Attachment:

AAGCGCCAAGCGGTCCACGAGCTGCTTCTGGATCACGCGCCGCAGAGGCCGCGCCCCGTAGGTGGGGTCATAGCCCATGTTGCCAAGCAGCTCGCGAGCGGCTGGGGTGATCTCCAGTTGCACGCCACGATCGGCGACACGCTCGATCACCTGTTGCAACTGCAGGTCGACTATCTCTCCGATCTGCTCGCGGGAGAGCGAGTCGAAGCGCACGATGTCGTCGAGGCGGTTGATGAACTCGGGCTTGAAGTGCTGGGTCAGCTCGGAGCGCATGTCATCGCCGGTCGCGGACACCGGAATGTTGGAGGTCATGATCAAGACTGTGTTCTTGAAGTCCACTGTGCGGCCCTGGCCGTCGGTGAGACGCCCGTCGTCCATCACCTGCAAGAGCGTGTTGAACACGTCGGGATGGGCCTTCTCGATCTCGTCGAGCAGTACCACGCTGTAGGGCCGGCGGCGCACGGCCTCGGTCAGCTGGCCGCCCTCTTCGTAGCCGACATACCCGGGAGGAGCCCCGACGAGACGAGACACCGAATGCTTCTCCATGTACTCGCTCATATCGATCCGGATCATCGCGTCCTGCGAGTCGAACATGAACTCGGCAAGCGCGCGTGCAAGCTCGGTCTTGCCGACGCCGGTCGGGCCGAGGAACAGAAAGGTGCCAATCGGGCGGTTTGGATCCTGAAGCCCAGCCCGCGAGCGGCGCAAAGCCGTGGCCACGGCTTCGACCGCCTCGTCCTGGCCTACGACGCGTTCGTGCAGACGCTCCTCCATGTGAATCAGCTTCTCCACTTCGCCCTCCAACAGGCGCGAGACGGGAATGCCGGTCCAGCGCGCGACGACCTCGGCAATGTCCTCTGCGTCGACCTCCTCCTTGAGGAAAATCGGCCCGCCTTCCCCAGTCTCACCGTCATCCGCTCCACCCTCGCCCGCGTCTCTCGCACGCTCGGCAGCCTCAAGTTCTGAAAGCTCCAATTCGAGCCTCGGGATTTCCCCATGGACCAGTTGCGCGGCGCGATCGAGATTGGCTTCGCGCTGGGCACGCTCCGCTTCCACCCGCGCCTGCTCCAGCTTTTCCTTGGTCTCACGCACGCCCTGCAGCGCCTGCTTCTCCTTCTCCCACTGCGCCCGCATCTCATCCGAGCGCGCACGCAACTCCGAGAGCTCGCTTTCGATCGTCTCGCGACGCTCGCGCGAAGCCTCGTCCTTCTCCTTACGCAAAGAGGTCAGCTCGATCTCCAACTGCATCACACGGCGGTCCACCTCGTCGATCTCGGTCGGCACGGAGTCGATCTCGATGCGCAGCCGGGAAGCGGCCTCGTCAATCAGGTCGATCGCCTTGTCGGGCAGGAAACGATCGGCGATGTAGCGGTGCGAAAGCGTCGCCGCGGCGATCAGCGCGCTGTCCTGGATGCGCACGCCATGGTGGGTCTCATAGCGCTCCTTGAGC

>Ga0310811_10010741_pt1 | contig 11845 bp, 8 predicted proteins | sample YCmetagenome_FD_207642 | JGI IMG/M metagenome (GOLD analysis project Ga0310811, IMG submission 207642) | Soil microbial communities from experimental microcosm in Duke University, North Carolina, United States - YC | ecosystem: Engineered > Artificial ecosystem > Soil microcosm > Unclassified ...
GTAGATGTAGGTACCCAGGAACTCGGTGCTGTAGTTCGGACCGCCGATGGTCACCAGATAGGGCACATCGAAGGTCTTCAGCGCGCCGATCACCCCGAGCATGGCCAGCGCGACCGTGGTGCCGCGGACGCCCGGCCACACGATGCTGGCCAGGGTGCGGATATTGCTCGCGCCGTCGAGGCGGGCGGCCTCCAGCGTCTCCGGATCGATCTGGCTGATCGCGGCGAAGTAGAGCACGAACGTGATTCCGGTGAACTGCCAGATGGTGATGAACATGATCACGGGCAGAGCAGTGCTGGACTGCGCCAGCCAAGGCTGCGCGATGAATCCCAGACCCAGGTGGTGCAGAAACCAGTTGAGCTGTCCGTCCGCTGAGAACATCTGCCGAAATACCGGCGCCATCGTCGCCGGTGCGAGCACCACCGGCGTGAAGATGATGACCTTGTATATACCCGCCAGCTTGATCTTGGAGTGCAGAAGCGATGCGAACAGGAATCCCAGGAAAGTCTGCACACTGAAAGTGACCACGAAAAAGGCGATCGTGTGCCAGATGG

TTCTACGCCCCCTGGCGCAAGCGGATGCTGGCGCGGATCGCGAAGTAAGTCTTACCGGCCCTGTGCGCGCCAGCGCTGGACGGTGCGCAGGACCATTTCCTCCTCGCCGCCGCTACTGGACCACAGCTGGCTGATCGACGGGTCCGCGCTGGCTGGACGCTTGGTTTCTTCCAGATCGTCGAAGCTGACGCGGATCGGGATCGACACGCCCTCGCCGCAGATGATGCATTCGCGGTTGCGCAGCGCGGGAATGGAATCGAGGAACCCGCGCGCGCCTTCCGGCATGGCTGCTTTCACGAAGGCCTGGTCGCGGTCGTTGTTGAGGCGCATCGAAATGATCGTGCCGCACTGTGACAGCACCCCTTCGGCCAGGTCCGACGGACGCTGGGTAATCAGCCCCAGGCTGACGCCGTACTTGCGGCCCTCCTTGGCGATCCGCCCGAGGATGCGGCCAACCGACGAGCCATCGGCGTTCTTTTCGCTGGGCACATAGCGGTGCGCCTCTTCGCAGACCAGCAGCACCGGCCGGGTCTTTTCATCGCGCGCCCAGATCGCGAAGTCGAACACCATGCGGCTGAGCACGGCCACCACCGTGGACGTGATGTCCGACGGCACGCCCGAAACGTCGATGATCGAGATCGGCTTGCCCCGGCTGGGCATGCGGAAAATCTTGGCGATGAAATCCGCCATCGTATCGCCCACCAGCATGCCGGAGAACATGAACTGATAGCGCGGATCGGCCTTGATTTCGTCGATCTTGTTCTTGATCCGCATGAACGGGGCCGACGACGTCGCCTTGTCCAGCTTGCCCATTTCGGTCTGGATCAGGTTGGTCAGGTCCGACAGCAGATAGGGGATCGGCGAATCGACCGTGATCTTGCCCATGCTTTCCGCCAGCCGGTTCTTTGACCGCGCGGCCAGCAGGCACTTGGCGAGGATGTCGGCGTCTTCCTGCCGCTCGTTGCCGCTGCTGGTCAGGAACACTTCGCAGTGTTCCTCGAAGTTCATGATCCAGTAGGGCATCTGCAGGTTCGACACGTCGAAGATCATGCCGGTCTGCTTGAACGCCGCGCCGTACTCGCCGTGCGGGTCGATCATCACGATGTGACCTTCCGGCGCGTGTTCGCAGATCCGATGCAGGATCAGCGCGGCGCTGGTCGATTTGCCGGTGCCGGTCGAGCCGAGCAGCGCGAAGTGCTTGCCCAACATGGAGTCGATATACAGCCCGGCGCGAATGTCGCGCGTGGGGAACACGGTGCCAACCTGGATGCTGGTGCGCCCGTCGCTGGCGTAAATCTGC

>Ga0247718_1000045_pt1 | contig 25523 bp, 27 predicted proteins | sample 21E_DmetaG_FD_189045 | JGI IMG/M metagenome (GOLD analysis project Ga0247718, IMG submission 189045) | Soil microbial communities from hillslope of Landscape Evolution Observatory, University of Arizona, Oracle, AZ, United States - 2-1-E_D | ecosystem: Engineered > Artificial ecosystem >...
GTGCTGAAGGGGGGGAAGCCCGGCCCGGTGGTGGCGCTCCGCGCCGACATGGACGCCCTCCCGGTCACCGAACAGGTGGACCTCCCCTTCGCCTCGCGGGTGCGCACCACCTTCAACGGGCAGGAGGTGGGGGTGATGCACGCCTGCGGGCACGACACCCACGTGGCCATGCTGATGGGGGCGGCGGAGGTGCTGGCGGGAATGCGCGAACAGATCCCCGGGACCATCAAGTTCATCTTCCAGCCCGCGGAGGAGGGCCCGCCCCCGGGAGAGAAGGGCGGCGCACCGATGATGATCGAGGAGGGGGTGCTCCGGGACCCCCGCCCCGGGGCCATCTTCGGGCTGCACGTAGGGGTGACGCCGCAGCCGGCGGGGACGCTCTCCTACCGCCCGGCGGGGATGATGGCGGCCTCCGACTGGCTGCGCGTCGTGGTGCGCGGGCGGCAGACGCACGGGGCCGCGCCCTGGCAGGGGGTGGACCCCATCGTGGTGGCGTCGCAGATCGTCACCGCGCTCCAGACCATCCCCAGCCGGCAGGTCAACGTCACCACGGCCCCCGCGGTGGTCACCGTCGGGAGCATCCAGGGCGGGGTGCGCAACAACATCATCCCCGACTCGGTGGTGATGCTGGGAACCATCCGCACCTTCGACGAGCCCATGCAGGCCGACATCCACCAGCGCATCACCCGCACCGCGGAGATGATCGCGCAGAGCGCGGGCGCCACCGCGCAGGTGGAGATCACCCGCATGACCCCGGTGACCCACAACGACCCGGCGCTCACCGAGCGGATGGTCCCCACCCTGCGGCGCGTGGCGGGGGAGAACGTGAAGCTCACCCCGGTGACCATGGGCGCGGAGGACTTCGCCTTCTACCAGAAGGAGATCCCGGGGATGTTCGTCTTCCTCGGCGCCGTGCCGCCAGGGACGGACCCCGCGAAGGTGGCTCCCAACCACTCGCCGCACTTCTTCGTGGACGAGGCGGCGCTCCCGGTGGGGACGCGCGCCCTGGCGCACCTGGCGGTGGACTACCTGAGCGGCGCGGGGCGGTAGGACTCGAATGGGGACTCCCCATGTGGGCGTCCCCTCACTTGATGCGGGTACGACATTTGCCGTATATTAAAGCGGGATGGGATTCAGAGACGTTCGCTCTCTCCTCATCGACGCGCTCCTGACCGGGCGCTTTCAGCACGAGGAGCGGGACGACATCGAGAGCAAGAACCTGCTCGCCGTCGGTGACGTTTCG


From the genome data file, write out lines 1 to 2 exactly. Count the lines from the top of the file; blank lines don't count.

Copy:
AAGCGCCAAGCGGTCCACGAGCTGCTTCTGGATCACGCGCCGCAGAGGCCGCGCCCCGTAGGTGGGGTCATAGCCCATGTTGCCAAGCAGCTCGCGAGCGGCTGGGGTGATCTCCAGTTGCACGCCACGATCGGCGACACGCTCGATCACCTGTTGCAACTGCAGGTCGACTATCTCTCCGATCTGCTCGCGGGAGAGCGAGTCGAAGCGCACGATGTCGTCGAGGCGGTTGATGAACTCGGGCTTGAAGTGCTGGGTCAGCTCGGAGCGCATGTCATCGCCGGTCGCGGACACCGGAATGTTGGAGGTCATGATCAAGACTGTGTTCTTGAAGTCCACTGTGCGGCCCTGGCCGTCGGTGAGACGCCCGTCGTCCATCACCTGCAAGAGCGTGTTGAACACGTCGGGATGGGCCTTCTCGATCTCGTCGAGCAGTACCACGCTGTAGGGCCGGCGGCGCACGGCCTCGGTCAGCTGGCCGCCCTCTTCGTAGCCGACATACCCGGGAGGAGCCCCGACGAGACGAGACACCGAATGCTTCTCCATGTACTCGCTCATATCGATCCGGATCATCGCGTCCTGCGAGTCGAACATGAACTCGGCAAGCGCGCGTGCAAGCTCGGTCTTGCCGACGCCGGTCGGGCCGAGGAACAGAAAGGTGCCAATCGGGCGGTTTGGATCCTGAAGCCCAGCCCGCGAGCGGCGCAAAGCCGTGGCCACGGCTTCGACCGCCTCGTCCTGGCCTACGACGCGTTCGTGCAGACGCTCCTCCATGTGAATCAGCTTCTCCACTTCGCCCTCCAACAGGCGCGAGACGGGAATGCCGGTCCAGCGCGCGACGACCTCGGCAATGTCCTCTGCGTCGACCTCCTCCTTGAGGAAAATCGGCCCGCCTTCCCCAGTCTCACCGTCATCCGCTCCACCCTCGCCCGCGTCTCTCGCACGCTCGGCAGCCTCAAGTTCTGAAAGCTCCAATTCGAGCCTCGGGATTTCCCCATGGACCAGTTGCGCGGCGCGATCGAGATTGGCTTCGCGCTGGGCACGCTCCGCTTCCACCCGCGCCTGCTCCAGCTTTTCCTTGGTCTCACGCACGCCCTGCAGCGCCTGCTTCTCCTTCTCCCACTGCGCCCGCATCTCATCCGAGCGCGCACGCAACTCCGAGAGCTCGCTTTCGATCGTCTCGCGACGCTCGCGCGAAGCCTCGTCCTTCTCCTTACGCAAAGAGGTCAGCTCGATCTCCAACTGCATCACACGGCGGTCCACCTCGTCGATCTCGGTCGGCACGGAGTCGATCTCGATGCGCAGCCGGGAAGCGGCCTCGTCAATCAGGTCGATCGCCTTGTCGGGCAGGAAACGATCGGCGATGTAGCGGTGCGAAAGCGTCGCCGCGGCGATCAGCGCGCTGTCCTGGATGCGCACGCCATGGTGGGTCTCATAGCGCTCCTTGAGC

>Ga0310811_10010741_pt1 | contig 11845 bp, 8 predicted proteins | sample YCmetagenome_FD_207642 | JGI IMG/M metagenome (GOLD analysis project Ga0310811, IMG submission 207642) | Soil microbial communities from experimental microcosm in Duke University, North Carolina, United States - YC | ecosystem: Engineered > Artificial ecosystem > Soil microcosm > Unclassified ...